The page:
Thoughts from Pontevedra, Galicia, Spain: 5.6.21

 Night’s candles are burnt out, and jocund day stands tiptoe on the misty mountain tops

Spanish life is not always likeable but it is compellingly loveable

– Christopher Howse: ‘A Pilgrim in Spain’ 

Detailed info on Galicia and Pontevedra city here


Spain: Seems a tad belated . . . The first cases of the Indian variant of COVID-19 (‘Delta’) have been detected in a Malaga testing centre. 

Cosas de España/Galiza

Every Spaniard wastes 77 kilos of food a year, it says here. Seems a lot but I’ve no idea how this compares with other countries.

Good news for those thinking of doing a bit of domestic tourism.

Two or three more regions have said they won’t comply with the government’s latest (pseudo?)dictates on nocturnal restrictions. This commentator goes to town on Madrid’s performance in the health area over the last 17 months, alleging that it’s been – contrary to the PM’s assertions – ‘among the least successful’ globally and that Health Ministry’s credibility is ‘at rock bottom’, amidst ‘confusion and inequality’.

To my astonishment, one of  my favourite tapas bars is finding it impossible to hire a sous-chef. ‘No one wants to work’, alleged the head waiter. Too comfortable on furlough? I’m reminded of some friends who had a restaurant at the mouth of the Miño river and had to resort to Portuguese employees, as local Spaniards were unwilling to work the hours.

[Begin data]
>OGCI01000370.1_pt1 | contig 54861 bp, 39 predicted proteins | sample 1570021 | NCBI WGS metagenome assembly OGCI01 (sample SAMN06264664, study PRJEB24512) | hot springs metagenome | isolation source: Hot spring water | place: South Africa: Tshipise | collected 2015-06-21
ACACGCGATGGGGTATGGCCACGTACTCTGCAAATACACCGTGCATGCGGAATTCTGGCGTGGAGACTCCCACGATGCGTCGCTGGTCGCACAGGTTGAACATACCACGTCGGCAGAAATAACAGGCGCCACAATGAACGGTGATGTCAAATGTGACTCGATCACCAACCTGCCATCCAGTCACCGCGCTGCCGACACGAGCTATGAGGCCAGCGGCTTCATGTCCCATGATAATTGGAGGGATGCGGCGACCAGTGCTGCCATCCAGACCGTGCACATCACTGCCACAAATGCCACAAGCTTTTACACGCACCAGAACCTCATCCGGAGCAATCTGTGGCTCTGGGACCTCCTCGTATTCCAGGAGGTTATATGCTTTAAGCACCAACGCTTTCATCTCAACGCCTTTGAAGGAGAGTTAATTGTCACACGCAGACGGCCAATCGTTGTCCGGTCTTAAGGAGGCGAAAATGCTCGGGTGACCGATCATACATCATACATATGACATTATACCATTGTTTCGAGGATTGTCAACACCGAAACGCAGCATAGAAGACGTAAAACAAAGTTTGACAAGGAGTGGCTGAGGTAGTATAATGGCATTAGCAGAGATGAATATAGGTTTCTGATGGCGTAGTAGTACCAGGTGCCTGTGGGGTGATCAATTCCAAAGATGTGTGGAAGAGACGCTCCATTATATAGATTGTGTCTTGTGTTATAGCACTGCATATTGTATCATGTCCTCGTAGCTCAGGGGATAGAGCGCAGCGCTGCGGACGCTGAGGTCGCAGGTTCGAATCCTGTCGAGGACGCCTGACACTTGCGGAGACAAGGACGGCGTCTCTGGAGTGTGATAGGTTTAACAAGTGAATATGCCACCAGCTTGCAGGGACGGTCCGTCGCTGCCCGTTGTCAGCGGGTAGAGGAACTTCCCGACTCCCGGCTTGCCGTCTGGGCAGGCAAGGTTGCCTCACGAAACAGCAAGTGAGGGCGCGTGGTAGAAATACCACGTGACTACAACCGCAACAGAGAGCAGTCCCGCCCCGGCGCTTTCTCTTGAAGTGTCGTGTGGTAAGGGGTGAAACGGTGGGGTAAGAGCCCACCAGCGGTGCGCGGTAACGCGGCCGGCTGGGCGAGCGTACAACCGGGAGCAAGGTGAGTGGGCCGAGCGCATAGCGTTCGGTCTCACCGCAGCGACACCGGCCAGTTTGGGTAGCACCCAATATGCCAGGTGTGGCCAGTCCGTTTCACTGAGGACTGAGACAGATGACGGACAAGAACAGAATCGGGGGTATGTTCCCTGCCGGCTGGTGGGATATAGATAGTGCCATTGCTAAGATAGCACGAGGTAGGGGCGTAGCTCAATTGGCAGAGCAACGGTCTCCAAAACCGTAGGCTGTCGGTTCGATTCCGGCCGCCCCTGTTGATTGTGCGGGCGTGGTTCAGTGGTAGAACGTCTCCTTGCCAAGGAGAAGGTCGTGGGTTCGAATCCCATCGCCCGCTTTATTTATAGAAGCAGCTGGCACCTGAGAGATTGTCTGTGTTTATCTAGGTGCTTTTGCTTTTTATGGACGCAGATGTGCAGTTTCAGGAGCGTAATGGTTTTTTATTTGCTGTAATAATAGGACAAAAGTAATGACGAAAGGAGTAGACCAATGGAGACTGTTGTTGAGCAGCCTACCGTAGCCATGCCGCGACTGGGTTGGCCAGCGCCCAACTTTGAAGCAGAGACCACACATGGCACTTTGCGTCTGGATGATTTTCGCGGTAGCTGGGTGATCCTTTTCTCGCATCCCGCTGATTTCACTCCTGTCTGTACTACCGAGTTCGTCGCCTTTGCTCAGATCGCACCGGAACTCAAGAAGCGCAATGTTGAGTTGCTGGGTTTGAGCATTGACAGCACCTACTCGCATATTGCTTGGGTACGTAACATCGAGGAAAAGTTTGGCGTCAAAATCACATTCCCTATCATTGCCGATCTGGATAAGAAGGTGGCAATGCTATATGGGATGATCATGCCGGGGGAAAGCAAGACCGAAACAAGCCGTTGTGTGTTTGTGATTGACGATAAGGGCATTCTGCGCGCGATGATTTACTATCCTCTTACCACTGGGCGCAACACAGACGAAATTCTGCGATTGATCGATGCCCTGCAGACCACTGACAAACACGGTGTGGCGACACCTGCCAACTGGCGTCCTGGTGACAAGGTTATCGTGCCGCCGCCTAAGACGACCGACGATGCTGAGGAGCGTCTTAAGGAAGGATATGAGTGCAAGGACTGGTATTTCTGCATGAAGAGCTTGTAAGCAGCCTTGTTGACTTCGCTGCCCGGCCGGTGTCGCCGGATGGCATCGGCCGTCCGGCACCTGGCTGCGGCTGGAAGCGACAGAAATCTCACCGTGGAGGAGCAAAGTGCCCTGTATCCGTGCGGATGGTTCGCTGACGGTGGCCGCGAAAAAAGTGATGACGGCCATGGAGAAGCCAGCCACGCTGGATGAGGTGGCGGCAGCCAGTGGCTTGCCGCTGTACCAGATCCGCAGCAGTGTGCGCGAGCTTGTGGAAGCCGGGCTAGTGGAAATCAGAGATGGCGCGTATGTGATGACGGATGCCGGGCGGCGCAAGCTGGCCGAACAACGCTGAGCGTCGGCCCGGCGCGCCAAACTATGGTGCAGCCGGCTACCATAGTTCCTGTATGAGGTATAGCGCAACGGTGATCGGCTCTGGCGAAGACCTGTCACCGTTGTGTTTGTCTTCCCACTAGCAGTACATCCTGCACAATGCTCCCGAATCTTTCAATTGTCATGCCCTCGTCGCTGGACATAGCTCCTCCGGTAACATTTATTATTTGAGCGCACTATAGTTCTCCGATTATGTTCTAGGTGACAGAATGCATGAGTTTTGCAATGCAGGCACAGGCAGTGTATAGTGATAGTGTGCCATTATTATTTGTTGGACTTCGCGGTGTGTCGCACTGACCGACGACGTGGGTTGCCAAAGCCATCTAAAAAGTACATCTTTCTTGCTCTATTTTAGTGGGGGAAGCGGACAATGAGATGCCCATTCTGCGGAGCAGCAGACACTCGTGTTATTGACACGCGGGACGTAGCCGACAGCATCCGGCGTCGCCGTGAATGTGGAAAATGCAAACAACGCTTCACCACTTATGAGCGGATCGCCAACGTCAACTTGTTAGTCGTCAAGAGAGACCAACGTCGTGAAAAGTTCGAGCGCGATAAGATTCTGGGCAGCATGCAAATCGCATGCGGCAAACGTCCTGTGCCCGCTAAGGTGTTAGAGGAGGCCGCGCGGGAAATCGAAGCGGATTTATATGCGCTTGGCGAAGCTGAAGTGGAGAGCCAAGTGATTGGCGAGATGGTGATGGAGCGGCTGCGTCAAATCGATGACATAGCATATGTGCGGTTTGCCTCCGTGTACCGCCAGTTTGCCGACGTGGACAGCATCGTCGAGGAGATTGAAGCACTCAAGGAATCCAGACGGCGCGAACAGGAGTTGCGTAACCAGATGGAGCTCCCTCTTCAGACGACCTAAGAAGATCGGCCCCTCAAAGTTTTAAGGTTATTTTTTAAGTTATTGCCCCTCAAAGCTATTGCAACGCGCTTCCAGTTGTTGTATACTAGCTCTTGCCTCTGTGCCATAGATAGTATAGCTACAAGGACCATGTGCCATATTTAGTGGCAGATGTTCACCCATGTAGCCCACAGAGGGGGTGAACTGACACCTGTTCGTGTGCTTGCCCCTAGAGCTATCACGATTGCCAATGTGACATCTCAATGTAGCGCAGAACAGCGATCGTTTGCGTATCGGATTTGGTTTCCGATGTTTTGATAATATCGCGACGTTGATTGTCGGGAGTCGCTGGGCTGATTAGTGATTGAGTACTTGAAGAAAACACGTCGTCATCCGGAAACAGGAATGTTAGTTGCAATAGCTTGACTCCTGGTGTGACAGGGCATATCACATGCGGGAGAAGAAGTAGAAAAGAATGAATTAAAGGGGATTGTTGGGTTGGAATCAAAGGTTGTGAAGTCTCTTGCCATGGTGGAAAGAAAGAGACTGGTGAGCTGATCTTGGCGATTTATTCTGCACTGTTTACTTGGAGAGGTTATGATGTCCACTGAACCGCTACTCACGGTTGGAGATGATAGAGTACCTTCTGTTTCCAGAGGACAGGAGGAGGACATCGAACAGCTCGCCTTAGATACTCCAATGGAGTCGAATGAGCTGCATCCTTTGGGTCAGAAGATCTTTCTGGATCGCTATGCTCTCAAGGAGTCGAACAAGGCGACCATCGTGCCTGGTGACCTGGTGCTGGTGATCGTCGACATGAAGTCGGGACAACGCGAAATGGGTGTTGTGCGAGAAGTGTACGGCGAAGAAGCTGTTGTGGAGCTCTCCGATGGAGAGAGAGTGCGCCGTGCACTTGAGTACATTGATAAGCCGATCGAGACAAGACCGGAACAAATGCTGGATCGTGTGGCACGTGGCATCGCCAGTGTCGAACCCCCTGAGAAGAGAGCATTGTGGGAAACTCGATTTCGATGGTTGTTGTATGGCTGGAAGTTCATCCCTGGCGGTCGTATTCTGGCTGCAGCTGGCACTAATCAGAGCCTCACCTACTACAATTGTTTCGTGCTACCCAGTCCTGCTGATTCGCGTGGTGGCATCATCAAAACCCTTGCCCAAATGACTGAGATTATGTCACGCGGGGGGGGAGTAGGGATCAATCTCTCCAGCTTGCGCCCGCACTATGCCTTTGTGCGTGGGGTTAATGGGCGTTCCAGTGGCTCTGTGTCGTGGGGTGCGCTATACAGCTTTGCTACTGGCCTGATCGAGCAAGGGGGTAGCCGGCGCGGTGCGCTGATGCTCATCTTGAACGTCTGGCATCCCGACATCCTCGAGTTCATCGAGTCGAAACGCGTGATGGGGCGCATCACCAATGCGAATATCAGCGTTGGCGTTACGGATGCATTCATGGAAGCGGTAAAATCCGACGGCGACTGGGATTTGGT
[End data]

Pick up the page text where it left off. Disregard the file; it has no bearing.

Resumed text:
All you need to know about the remarkable Canfranc Station, which I plan to visit later this year.

Like me, Lenox feeds the birds . . . As I’ve said, my (many) sparrows have rather lost out to the numerous greedy greenfinches and the collared doves. Not to mention the occasional (hated) magpie.

You have to hand it to them . . . Spanish police seized 300kg of cocaine smuggled into Europe by a drug trafficking gang who disguised it as charcoal. 

Even cuter than next door’s kittens . . . And an admirable success story.

The UK & The EU

Post Brexit, it’s claimed that both Spain and Portugal have invented rules beyond those of the EU for UK foodstuffs, especially organic products. Not cricket but neither is it very surprising. Rules are there to be either ignored when inconvenient or expanded when convenient. As Richard North puts it: It may be years before we see the full impact of Brexit. But, if the food industries are any guide, the only way is down.

On the other hand . . . Spain has been told off by the European Commission for allowing non-EU visitors into the country without a negative Covid test. But the EU body has no apparent legal standing to enforce a non-compulsory accord between its member countries over ‘allowing in’ people from non-EU territories. So, being inconvenient, the rule is being ignored.

Finally  . . .  

Well, my email to my friend didn’t come back to me despite the attached post including ‘fag’ again. So bang goes that theory.